The decision affected graduate student/employees at the University of Pennsylvania, where Bowers was working with student/employees seeking to form a union. Penn’s response to the ruling was not unlike that of any employer:

Union recognition is not likely, university spokeswoman Lori Doyle said. "It’s a philosophical issue. They didn’t come to Penn to take a job; they came here to get an education."

Doyle said the university had advisory groups to deal with graduate issues. "We don’t need an outside union to represent graduate students," she said.

Any graduate teaching assistant will tell you there’s more than education involved when you’re working to prepare lectures, lead discussions and grade piles of papers and exams—and provide research for full-time professors so the Big Names can fulfill their "publish or perish" duties.

In defending the NLRB, Battista, whose term expires this month, made a lot of noise about how the board was fulfilling its duties. Tellingly, Battista also noted that

the board’s current enforcement rate in the Courts of Appeals is the highest in the history of the agency. This is the best evidence that our decisions are faithful to the Act.

Actually, it’s the best evidence that the Bush administration has succeeded all too well in circumventing yet another of the checks and balances our nation’s founders initiated by stacking the judicial system with extreme ideological appointees who rubber-stamp extremist decisions rendered by Bush appointees.

NLRB decisions affect millions of America’s workers. And they affect workers one on one. Like Feliza Ryland, who was a housekeeper at the Grosvenor Resorts in Orlando, Fla. She and some of her co-workers were fired after going on strike when contract negotiations stalled and in 2001, before Bush stacked the NLRB with anti-worker members, the NLRB agreed the workers were illegally fired and entitled to back pay.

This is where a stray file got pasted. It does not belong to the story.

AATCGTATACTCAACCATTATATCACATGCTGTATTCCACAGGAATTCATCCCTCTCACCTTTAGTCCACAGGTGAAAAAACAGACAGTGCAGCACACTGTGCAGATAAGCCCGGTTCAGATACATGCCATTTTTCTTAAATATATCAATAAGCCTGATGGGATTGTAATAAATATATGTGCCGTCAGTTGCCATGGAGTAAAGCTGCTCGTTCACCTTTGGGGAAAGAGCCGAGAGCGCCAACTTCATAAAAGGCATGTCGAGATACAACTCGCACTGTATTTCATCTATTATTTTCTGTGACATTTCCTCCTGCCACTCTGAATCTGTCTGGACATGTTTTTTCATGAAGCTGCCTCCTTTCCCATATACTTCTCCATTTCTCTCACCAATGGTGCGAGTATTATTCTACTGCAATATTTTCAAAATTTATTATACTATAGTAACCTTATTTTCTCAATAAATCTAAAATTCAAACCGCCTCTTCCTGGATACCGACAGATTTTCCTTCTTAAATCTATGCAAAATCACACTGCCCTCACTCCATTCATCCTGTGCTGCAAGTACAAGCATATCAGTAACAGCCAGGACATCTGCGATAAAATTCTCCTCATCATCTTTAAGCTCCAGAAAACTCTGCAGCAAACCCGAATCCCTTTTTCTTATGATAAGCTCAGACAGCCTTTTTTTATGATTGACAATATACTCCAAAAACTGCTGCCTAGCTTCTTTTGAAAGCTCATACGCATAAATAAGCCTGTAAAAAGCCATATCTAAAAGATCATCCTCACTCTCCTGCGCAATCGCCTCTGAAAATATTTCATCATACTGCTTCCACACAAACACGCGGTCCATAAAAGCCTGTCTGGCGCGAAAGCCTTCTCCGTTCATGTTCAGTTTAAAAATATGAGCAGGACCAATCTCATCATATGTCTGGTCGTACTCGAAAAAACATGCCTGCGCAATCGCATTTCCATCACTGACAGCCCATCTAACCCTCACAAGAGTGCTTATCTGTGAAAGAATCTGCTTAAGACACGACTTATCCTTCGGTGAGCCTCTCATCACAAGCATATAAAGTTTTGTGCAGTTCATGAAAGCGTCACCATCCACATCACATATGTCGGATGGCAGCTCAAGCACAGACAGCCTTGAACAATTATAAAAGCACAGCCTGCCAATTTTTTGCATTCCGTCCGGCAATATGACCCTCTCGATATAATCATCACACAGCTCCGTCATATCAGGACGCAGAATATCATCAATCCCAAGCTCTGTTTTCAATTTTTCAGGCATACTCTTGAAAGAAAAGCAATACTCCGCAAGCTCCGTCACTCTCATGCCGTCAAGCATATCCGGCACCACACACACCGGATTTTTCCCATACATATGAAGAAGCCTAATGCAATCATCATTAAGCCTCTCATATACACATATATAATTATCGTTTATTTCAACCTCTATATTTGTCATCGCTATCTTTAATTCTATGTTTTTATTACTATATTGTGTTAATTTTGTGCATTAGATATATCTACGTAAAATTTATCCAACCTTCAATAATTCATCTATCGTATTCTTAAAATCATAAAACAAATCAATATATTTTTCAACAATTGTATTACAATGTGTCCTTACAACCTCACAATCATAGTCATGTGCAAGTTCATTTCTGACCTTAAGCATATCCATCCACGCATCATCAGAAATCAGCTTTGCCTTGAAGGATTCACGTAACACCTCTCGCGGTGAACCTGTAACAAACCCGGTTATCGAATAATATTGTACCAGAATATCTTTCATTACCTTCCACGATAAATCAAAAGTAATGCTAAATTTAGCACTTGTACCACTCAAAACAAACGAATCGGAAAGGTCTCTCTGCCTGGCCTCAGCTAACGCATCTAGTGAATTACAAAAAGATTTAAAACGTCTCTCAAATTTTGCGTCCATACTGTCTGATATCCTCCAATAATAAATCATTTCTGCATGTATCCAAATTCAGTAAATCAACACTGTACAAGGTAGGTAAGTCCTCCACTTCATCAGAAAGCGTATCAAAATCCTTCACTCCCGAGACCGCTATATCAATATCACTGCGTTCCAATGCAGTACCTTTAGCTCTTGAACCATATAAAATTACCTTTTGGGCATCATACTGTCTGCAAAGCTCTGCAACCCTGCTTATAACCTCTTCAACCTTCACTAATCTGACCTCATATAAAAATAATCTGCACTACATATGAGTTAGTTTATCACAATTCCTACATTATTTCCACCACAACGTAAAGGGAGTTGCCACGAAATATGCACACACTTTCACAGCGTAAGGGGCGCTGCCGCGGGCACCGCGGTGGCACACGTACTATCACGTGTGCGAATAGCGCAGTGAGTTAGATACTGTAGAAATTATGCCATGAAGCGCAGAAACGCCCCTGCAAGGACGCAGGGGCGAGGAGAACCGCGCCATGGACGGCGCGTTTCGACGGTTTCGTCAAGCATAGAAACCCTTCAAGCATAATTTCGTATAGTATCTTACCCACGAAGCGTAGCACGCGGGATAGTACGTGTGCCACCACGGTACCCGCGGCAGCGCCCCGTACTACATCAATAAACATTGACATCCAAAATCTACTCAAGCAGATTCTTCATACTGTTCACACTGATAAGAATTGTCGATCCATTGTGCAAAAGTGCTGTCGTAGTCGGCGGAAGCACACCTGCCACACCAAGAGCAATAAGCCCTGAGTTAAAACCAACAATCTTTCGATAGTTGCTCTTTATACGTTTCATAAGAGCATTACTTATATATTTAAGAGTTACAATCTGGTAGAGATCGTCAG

Later, the Bush NLRB ruled Ryland and other workers were not entitled to full back pay because they did not leave the picket line soon enough. The NLRB said the workers forfeited the right to full back pay because they picketed for several weeks to get their jobs back—jobs from which they had been unlawfully terminated—rather than looking for new employment. Giving full back pay would “promote idleness,” the majority said. Ryland testified:

It has now been more than 11 years since I was unlawfully fired, and I am still waiting to see the back pay, still waiting to see justice. Workers who are fired for trying to organize and bargain for a better life have been mistreated for exercising their rights. It should not take so long to get justice.

We in the union movement have protested the NLRB’s actions in the street and in the international arena. In October, the AFL-CIO filed a complaint with the United Nations International Labor Organization (ILO) charging the Bush administration’s NLRB with denying workers’ rights in violation of international labor standards.

But it’s going to take a progressive victory in the 2008 elections to begin the shift away from government by executive fiat, one of whose legacies are rulings by an ideologically twisted labor board. As Liebman sums it up, the NLRB has

reached back decades, in some cases, to reverse long-standing precedent going to the core values of [our nation’s labor law]. The impact on workers’ rights has been uniformly negative. Today, fewer workers have fewer rights and weaker remedies under labor law.

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Tula Connell

Tula Connell